Tuesday, 5 May 2009

My OU course materials...

...arrived last week.

I have to confess I had a couple of problems getting into the box at first.

Problem 1 on the left, Problem 2 on the right.

I like to think they were just excited for me.

But the real problem started when I opened the box up and started looking through the books and paperwork.
I felt stupid.

When I was growing up I was a smart kid. I read like a demon and school was easy, and therefore boring. Senior school was pretty much the same at first. Easy - therefore I didn't really have to put much effort in.

The first time I noticed it was with essays in English lessons. Friends would do draft after draft, I'd write one. Then when it was marked for the first time and handed back with suggestions for changes I couldn't do it. I'd written it and it was done. If I tried to rewrite the sections the teacher wanted changing they'd stick out like a sore thumb and wouldn't flow like the rest of it. So I'd get the same suggestions on the second draft, except that this time the lack of structure would get mentioned.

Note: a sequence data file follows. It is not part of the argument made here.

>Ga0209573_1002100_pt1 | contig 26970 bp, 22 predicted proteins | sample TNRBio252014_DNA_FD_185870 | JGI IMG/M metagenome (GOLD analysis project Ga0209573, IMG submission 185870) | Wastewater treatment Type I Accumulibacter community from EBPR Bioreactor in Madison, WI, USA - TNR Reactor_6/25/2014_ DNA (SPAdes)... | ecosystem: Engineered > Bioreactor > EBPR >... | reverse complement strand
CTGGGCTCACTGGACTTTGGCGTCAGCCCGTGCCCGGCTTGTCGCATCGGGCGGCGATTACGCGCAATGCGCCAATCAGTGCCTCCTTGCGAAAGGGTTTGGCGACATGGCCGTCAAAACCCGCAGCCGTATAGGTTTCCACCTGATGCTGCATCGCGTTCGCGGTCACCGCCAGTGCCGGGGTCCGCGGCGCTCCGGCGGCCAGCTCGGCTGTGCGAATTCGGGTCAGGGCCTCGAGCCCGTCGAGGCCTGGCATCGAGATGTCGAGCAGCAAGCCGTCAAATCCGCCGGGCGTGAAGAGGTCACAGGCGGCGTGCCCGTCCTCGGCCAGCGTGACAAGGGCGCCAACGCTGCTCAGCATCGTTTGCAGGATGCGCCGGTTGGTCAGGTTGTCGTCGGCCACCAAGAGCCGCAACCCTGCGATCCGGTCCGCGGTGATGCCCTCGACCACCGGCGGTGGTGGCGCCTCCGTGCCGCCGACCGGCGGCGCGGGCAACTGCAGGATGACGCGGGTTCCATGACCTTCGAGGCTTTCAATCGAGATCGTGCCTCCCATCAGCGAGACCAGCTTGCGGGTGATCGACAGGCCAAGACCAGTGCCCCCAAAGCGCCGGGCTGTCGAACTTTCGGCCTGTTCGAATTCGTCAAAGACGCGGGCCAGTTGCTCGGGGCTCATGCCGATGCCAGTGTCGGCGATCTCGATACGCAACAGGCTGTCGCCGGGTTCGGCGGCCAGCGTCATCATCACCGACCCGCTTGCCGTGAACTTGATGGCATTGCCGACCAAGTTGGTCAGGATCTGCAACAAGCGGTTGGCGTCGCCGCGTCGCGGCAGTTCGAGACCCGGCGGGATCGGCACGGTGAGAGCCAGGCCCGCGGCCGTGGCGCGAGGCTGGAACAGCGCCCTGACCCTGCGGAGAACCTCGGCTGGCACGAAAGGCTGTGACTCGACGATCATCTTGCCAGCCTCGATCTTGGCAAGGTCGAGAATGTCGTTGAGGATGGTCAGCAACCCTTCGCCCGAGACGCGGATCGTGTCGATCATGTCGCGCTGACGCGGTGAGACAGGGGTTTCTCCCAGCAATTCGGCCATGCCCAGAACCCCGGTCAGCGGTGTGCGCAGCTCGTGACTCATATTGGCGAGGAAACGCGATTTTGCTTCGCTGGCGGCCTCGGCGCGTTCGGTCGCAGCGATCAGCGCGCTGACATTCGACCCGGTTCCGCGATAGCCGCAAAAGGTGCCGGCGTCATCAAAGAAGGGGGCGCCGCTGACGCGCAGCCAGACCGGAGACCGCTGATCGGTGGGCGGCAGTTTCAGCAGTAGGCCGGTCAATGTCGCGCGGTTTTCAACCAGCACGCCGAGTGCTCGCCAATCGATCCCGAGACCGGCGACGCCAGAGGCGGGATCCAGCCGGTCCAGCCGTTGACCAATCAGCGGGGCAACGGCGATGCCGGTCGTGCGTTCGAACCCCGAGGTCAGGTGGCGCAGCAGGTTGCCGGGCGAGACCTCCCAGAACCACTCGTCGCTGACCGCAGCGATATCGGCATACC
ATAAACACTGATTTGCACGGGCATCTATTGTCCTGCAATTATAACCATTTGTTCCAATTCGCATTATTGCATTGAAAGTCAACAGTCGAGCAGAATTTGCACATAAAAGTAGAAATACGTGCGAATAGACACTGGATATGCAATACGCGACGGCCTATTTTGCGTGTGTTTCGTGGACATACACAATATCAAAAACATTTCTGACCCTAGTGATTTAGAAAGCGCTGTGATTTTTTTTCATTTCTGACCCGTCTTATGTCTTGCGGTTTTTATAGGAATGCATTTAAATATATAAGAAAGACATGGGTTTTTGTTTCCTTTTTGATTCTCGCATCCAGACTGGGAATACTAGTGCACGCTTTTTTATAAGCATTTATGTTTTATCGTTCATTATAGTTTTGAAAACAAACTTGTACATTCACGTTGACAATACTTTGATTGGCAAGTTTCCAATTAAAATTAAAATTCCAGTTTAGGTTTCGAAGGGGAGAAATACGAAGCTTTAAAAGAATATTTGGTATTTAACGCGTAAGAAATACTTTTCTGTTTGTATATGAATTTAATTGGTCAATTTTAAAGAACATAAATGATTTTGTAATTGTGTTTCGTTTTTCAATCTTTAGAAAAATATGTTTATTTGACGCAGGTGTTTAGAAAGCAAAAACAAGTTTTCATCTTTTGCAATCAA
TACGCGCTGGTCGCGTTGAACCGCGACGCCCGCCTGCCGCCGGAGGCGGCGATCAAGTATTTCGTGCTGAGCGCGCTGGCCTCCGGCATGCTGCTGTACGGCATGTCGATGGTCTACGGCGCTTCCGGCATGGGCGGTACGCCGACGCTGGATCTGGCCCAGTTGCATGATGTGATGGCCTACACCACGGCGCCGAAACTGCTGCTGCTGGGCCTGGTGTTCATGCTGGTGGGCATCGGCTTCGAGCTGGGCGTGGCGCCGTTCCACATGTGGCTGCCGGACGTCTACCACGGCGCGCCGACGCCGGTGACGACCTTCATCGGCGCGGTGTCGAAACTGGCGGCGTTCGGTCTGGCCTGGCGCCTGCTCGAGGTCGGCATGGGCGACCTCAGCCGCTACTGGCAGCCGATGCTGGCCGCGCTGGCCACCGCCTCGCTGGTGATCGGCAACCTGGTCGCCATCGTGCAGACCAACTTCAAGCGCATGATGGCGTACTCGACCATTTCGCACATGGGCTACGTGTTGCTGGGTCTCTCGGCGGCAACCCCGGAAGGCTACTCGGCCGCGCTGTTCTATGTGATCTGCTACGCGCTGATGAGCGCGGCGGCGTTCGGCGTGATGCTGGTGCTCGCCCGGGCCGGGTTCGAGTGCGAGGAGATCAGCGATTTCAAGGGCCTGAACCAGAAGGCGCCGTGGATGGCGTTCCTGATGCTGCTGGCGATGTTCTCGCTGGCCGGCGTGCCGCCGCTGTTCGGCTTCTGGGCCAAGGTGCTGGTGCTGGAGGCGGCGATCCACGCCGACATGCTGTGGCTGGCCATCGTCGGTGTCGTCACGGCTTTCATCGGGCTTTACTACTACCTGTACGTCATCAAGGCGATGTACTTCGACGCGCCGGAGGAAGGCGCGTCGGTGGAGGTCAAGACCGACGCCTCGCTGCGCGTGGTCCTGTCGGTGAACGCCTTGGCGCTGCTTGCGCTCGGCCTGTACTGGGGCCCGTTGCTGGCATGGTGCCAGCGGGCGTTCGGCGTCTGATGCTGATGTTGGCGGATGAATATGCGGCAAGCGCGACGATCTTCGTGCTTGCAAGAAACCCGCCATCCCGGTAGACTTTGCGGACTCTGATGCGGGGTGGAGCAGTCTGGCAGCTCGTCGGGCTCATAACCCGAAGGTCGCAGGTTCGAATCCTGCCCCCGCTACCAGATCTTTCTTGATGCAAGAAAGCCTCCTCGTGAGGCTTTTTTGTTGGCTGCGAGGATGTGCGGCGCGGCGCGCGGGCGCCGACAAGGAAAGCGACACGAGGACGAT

It ended up being that I'd just write the thing and then leave it. I'd hand in the exact same essay the second time unless I'd thought of anything I could add to it, in which case the whole thing would have been written again. Not rewritten - written from scratch. Because these essays were getting me A's and B's the teacher never seemed to worry that I didn't seem to be able to rewrite and edit my work. I can remember getting so frustrated with her and with myself. This was one of the main reasons I didn't do English for A Level and why I didn't do the IB.

I got 9 B's in my GCSEs. 9 B's with hardly any revision.

I'd try to revise. I'd read over the work and know it. So I stopped bothering. I knew the stuff, why should I waste my time going over and over it for a better grade - I was getting the good grades anyway.